Defendants move for an order compelling plaintiff to further respond to defendant Hunt's Interrogatories nos. 1, 10, 13, 15, 17, 19 and 22, directed to plaintiff, and to nos. 1 and 2 of the defendants' requests for admission; defendants also seek an order to compel plaintiff to respond to set one of the defendants' requests for production of documents. Notice of Motion, p. 1. Defendants further move for an order modifying the scheduling order to allow discovery to continue for an additional period to permit defendants to file another motion to compel, if necessary, and to prepare and file a dispositive motion after receiving plaintiff's complete discovery responses. Id., at 1-2. This request has essentially previously been granted in an Order, filed on December 15, 2009, insofar as defendants Hunt and Peterson have been granted a forty-five day extension of time from the date the court rules on the pending motion to compel further discovery responses and plaintiff serves any such responses if any portion of the motion is granted. There will be no further extension of the discovery deadline, however, beyond the twenty-eight days plaintiff has been directed to serve some amended responses. (See below).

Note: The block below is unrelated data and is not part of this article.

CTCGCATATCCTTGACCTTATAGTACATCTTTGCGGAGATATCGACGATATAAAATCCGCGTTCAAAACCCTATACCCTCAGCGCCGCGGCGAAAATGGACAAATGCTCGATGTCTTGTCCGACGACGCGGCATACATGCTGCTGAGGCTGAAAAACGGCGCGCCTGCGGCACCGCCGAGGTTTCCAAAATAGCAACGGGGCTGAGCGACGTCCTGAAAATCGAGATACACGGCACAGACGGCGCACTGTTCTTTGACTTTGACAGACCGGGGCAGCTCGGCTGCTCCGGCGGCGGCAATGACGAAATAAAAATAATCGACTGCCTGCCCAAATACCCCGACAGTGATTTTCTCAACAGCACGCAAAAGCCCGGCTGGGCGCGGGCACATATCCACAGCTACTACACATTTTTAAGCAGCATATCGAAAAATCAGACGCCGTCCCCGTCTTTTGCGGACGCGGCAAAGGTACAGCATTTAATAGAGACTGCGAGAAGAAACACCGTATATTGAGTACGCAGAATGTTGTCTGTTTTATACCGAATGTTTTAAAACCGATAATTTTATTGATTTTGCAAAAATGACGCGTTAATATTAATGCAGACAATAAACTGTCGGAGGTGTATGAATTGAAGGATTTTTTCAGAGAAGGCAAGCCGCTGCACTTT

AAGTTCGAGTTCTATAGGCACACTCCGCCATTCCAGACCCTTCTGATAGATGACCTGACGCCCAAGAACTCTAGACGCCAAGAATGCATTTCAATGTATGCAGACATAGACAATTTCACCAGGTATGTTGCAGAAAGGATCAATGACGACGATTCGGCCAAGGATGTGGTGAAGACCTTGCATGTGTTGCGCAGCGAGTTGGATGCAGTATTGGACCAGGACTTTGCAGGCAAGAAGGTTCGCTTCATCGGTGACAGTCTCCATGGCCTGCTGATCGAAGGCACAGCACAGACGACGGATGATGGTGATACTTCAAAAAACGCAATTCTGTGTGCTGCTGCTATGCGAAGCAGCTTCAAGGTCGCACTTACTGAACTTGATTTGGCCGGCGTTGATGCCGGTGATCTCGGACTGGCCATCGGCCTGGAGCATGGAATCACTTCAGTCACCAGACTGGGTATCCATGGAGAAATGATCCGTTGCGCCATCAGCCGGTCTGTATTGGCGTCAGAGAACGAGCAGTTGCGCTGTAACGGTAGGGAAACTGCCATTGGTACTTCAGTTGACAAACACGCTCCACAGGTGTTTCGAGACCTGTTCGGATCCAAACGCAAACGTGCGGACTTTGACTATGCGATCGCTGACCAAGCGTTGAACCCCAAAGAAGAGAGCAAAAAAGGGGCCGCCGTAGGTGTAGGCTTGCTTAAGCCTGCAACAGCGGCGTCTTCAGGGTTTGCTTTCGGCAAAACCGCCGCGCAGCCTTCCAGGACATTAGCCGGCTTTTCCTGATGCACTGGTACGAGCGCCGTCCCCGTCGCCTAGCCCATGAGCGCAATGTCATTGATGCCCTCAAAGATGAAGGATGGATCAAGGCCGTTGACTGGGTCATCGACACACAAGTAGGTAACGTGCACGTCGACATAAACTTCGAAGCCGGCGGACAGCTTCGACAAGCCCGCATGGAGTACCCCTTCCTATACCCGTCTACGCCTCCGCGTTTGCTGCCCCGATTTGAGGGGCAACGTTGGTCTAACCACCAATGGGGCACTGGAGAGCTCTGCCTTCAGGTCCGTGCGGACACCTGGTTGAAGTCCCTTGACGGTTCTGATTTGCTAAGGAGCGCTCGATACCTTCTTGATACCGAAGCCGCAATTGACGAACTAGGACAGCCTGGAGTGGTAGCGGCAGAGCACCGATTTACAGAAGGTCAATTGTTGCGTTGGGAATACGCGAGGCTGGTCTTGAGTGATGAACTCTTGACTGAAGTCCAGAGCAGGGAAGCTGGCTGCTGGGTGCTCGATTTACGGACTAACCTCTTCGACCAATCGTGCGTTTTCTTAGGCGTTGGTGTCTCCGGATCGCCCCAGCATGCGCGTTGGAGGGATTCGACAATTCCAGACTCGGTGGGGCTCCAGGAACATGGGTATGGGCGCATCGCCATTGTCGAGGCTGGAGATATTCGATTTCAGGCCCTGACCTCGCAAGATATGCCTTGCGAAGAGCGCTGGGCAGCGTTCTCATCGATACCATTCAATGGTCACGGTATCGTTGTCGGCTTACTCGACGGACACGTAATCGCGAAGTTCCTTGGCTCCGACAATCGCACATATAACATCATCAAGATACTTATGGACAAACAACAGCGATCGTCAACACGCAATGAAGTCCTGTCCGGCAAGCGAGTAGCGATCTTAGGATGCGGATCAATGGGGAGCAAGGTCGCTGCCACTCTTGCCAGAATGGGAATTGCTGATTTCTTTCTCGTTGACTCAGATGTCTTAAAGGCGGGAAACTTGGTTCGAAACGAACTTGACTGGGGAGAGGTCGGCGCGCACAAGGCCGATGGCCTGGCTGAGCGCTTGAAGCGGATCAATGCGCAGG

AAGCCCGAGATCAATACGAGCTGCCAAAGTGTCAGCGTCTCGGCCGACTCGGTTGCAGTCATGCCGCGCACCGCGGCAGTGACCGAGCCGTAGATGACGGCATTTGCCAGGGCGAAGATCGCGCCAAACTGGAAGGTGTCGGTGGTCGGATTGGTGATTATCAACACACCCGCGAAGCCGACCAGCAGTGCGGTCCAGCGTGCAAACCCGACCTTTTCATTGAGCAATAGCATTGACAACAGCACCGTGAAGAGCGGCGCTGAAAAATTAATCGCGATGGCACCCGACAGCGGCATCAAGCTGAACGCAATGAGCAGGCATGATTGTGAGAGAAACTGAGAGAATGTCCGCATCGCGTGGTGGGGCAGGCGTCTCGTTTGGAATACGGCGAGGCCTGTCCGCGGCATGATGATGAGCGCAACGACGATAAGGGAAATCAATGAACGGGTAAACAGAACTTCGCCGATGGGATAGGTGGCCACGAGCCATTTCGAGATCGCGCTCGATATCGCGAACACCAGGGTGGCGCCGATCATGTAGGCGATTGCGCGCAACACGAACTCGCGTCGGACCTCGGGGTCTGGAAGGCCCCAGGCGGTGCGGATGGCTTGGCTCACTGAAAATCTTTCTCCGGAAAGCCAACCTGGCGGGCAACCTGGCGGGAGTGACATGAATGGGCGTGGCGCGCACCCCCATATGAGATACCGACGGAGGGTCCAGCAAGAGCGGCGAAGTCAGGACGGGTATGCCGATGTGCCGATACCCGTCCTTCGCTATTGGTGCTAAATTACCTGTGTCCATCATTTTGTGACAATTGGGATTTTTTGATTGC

The scope of discovery under Fed. R. Civ. P. 26(b)(1) is broad. Discovery may be obtained as to any unprivileged matter "relevant to any party's claim or defense...." Id. Discovery may be sought of relevant information not admissible at trial "if the discovery appears reasonably calculated to lead to the discovery of admissible evidence." Id. The court, however, may limit discovery if it "....is unreasonably cumulative or duplicative," or can be obtained from another source "that is more convenient, less burdensome, or less expensive"; or if the party who seeks discovery "has had ample opportunity to obtain the information by discovery...."; or if the proposed discovery is overly burdensome. Fed. R. Civ. P. 26(b)(2) (C)(i)(ii) and (iii).